Report: COVID Boosters Could Be Authorized For Use Before Human Testing Is Completed | Eastern North Carolina Now | The Food and Drug Administration (FDA) could rule this week that COVID booster shots may be distributed to Americans before the completion of testing in humans.

Coronavirus Disease 2019 (COVID-19)
    Publisher's Note: This post appears here courtesy of the The Daily Wire. The author of this post is Dillon Burroughs.

    The Food and Drug Administration (FDA) could rule this week that COVID booster shots may be distributed to Americans before the completion of testing in humans.

    The lack of human studies for the new booster has led to concerns about its upcoming release.

    "I'm uncomfortable that we would move forward-that we would give millions or tens of millions of doses to people-based on mouse data," Paul Offit, an FDA adviser and director of the Vaccine Education Center at Children's Hospital of Philadelphia, told the Wall Street Journal in a report published on Sunday.

    The updated Pfizer and BioNTech vaccine contains mRNA of the original SARS-CoV-2 spike protein found in the current vaccine together with mRNA spike protein for the Omicron BA.4/BA.5 variant. Pfizer and BioNTech said it is starting a human study of the booster shot this month, though it would not be completed until after its potential approval and distribution to Americans.

    Pfizer and BioNTech have requested that the FDA grant an emergency use authorization for its COVID vaccine adapted to the BA.4/BA.5 versions of the Omicron variant. The emergency request would allow the booster's approval without the traditional studies required for such a vaccine.

    The new booster dose is intended for individuals 12 years of age and older and would be available to ship immediately, according to a news release from the company.

    "The agility of the mRNA platform, together with extensive clinical experience with the Pfizer-BioNTech COVID-19 Vaccine, has allowed us to develop, test and manufacture updated, high-quality vaccines that align to circulating strains with unprecedented speed," said Albert Bourla, Chairman and CEO of Pfizer.

    "Having rapidly scaled up production, we are positioned to immediately begin distribution of the bivalent Omicron BA.4/BA.5 boosters, if authorized, to help protect individuals and families as we prepare for potential fall and winter surges," he added.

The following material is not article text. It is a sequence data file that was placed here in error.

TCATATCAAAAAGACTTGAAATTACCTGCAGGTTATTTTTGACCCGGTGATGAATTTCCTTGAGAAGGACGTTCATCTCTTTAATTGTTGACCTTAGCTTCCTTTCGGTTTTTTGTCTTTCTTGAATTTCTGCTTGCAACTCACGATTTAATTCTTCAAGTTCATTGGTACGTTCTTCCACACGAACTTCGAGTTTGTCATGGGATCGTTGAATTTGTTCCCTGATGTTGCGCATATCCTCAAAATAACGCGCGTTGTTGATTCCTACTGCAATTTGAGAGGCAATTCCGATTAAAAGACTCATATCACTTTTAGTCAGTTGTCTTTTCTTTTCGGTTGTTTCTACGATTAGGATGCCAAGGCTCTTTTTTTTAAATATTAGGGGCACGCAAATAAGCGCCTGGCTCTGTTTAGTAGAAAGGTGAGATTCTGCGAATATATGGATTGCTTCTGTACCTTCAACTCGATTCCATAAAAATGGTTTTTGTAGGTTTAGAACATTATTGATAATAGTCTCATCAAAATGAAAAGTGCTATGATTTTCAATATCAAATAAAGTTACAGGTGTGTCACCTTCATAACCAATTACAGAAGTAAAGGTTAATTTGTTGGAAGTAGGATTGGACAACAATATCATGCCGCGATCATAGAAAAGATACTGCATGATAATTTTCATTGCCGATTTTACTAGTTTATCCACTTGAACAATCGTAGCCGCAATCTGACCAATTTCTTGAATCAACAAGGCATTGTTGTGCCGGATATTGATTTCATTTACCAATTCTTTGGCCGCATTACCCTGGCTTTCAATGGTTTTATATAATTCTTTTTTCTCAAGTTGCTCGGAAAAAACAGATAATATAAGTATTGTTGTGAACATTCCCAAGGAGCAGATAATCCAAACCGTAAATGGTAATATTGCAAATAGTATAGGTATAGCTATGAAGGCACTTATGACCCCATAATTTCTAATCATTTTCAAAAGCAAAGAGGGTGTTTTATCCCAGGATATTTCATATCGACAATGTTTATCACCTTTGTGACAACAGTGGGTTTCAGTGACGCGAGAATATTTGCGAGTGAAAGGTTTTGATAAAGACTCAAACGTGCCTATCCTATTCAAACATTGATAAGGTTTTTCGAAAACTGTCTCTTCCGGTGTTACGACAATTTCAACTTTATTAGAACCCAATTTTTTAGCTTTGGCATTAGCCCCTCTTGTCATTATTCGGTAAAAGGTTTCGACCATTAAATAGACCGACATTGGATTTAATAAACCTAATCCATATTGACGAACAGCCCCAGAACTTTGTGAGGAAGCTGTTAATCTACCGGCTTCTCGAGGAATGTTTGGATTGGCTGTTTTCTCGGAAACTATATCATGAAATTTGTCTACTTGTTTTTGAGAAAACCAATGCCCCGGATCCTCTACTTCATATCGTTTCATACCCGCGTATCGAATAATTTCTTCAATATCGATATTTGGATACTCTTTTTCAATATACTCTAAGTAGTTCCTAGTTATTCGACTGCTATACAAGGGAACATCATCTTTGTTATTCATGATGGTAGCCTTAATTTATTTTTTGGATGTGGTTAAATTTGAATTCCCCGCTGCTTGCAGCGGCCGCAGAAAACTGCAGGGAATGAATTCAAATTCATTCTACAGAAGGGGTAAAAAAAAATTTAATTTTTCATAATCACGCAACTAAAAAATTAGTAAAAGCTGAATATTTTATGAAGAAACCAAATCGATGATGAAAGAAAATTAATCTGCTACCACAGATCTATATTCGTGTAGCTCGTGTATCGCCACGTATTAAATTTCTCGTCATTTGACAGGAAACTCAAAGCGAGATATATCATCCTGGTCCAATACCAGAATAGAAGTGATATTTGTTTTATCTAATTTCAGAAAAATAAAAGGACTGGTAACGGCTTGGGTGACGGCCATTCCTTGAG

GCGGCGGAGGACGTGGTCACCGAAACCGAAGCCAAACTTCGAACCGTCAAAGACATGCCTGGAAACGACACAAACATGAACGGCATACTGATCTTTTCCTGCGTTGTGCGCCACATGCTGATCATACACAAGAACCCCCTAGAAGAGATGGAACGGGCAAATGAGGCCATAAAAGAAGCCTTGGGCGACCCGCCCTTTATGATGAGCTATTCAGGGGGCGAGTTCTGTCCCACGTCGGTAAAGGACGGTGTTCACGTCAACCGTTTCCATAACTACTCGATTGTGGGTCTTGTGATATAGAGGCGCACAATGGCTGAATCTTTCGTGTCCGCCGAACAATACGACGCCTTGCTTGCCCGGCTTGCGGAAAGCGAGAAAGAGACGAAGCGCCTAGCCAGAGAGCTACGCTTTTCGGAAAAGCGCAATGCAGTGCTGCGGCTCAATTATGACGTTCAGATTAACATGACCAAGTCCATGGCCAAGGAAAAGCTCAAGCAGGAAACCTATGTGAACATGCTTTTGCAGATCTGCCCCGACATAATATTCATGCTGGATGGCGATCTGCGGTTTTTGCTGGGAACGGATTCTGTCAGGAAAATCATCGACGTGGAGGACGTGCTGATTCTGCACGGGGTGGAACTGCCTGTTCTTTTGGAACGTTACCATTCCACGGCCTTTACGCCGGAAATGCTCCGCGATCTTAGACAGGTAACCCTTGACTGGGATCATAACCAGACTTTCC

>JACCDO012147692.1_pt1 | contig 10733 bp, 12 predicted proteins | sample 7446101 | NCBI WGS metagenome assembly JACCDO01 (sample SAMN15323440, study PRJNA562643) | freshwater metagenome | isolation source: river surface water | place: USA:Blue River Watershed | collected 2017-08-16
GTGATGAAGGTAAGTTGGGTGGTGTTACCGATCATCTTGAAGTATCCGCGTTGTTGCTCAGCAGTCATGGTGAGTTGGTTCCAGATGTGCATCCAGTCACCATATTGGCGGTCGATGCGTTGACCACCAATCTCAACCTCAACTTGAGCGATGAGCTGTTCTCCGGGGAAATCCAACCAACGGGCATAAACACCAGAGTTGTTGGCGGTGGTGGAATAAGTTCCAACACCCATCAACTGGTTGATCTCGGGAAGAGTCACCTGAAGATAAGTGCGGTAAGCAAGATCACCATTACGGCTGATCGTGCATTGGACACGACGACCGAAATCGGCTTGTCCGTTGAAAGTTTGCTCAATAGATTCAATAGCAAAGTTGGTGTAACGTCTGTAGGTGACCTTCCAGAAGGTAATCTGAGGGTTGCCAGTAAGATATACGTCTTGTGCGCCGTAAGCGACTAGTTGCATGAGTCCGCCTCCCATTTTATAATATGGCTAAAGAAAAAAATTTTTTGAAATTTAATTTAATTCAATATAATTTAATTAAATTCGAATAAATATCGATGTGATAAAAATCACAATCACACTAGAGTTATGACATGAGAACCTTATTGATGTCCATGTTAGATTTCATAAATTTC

The most recent data provided by the CDC reveals that the BA.5 variant is responsible for 88.7% of all new cases between August 21 and August 27. The BA.4 variant included an additional 3.6% of new cases.

    In addition to Pfizer/BioNTech, Moderna has also requested FDA approval for its updated COVID vaccine targeting the latest coronavirus strains. If approved, it could ship in September.

    "We have worked closely with the FDA to ensure that Americans will have access to Moderna's updated, bivalent booster, which, if authorized, may offer higher, broader, and more durable protection against COVID-19 compared to the currently authorized booster," said Stéphane Bancel, Chief Executive Officer of Moderna. "Moderna's mRNA platform has enabled us to develop, study, and deploy bivalent booster vaccine candidates that demonstrate superior protection against all tested COVID variants, in record time. Our commitment to using cutting-edge science to protect the world against the ongoing COVID threat continues."

    Moderna noted that it launched a clinical trial of the booster earlier this month. Its press release stated that its application "is based on preclinical data as well as clinical trial data available for the company's BA.1 Omicron-targeting bivalent booster candidate, mRNA-1273.214."

    Full human clinical trials are not required for emergency use approval. However, the push for booster approvals ahead of more developed human studies could cause hesitancy among some people eligible for the vaccine.
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